For the first time since the end of winter, this was the first weekend I wasn’t rushing around on the allotment digging, planting or dumping wheelbarrows of manure.
I could simply spend the day sitting, taking stock and appreciating everything around me.. although ten minutes later, I was back on my feet weeding, watering and tying back.
No growing year has ever been the same, but that’s part of the thrill of gardening. Where last year I lost my entire onion crop to the dreaded onion fly, this year my Kestrel variety potato foliage has been decimated by an unsavoury critter. While I look at other plots with their blooming potato foliage, mine looks rather sorry for itself. I’m not too upset though, as on another part of my plot I’ve been growing kidney potatoes, which are looking a lot healthier.
With fruit coming out of our ears from the garden, now was the time to harvest a few things from the allotment. Not to mention, have a cheeky taste of one or two ripening vegetables, straight off the branch or up from the ground.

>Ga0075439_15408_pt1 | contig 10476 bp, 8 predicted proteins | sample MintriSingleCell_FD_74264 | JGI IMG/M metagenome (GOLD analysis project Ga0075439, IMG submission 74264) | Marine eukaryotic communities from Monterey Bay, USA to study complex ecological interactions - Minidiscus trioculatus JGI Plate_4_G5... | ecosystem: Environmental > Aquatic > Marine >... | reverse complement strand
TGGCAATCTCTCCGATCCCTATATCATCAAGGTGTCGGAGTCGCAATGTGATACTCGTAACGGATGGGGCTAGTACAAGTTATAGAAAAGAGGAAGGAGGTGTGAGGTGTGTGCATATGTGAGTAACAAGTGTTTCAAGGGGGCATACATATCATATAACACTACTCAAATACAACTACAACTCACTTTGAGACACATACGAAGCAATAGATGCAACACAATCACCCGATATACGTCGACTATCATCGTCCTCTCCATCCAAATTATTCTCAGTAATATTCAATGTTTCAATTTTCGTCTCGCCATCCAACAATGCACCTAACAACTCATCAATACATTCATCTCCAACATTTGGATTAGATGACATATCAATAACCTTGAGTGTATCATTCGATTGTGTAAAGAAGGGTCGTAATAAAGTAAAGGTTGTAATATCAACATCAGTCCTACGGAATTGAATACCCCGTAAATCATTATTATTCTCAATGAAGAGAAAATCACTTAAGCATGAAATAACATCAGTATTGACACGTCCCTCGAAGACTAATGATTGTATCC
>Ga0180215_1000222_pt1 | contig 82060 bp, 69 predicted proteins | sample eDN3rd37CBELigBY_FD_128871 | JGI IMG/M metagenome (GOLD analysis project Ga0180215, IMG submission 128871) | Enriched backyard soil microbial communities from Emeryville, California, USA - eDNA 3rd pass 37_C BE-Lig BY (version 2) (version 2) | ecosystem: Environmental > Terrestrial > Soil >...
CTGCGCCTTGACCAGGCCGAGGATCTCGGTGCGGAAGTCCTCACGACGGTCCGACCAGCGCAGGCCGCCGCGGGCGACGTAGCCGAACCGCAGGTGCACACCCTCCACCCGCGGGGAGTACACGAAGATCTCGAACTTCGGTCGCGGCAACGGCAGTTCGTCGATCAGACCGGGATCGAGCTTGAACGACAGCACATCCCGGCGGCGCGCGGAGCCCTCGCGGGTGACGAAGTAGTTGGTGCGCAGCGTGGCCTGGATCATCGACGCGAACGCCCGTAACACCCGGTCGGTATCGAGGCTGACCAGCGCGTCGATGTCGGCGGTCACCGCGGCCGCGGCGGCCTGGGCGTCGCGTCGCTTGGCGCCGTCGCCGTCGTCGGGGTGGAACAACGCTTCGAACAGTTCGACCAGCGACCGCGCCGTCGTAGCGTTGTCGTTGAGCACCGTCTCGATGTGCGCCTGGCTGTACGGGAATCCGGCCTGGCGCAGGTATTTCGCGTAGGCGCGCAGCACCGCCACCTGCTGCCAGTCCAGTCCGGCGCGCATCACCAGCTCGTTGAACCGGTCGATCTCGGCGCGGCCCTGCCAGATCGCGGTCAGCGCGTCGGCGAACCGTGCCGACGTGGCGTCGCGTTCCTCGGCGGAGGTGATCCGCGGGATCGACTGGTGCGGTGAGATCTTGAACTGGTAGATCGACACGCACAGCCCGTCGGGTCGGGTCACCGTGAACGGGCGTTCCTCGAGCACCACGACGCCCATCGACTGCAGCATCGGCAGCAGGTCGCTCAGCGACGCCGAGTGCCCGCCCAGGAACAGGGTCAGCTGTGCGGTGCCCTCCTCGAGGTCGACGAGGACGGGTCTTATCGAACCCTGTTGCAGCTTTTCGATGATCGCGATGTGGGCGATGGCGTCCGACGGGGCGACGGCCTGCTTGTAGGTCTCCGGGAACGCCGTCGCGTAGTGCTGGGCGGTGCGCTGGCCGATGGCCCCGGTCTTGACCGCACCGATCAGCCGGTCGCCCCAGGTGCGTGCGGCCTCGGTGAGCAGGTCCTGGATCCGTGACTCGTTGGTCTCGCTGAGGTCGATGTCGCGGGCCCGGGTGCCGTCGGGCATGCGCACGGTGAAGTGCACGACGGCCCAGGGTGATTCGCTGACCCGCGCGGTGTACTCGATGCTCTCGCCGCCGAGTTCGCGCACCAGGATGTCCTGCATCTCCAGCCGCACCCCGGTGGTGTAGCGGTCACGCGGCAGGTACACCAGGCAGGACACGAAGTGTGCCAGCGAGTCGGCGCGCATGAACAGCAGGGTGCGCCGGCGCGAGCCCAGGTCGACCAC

First on the tasting menu, my Chantenay Carrots. Although they should have been thinned out by now, I like to grow them a little bigger, so we can throw the ones I’ve pulled into salads. Again, last year I had carrots coming out of my ears, yet this year I had to sow three lots of carrots before any germinated.
Next up, peas. Although, we’ve already had a few batches as mange tout in stir fries, I’m allowing the rest to mature fully.
There’s something so unique about eating freshly harvested crops. Not just the taste and smell, but to eat something you’ve grown from seed is such a joy. Unfortunately, only a minority of us will ever experience this. I have tried to explain this thrill to a few non-gardening work collegues who return the enthusiasm with a grunt. Then, with eyes glazed over, brains shutting down, they reach for their smart phones, pretending that their game of Candy Crush is a matter of national security.
With my palate now tickled, it was time to focus on the bigger prize and harvest a few crops for home. Rhubarb, shallots, spring cabbage and garlic. Open season has arrived, the allotment was making good on its organic promise.
On the other side of the village, there was a change in the wind and a flock of birds took flight. In the garden, Agent Daisy mewed loudly, announcing the arrival. In the kitchen, Agent Soph opened the cupboards, pulled out the pots and pans and turned on the oven. She then closed her eyes and quietly muttered to herself, ‘It’s started!’
One thought on “Making Good on its Promise”
Fresh garlic!!!!! LOVE IT!
Looks like you’ll have a lot this year again (or have I missed a line???)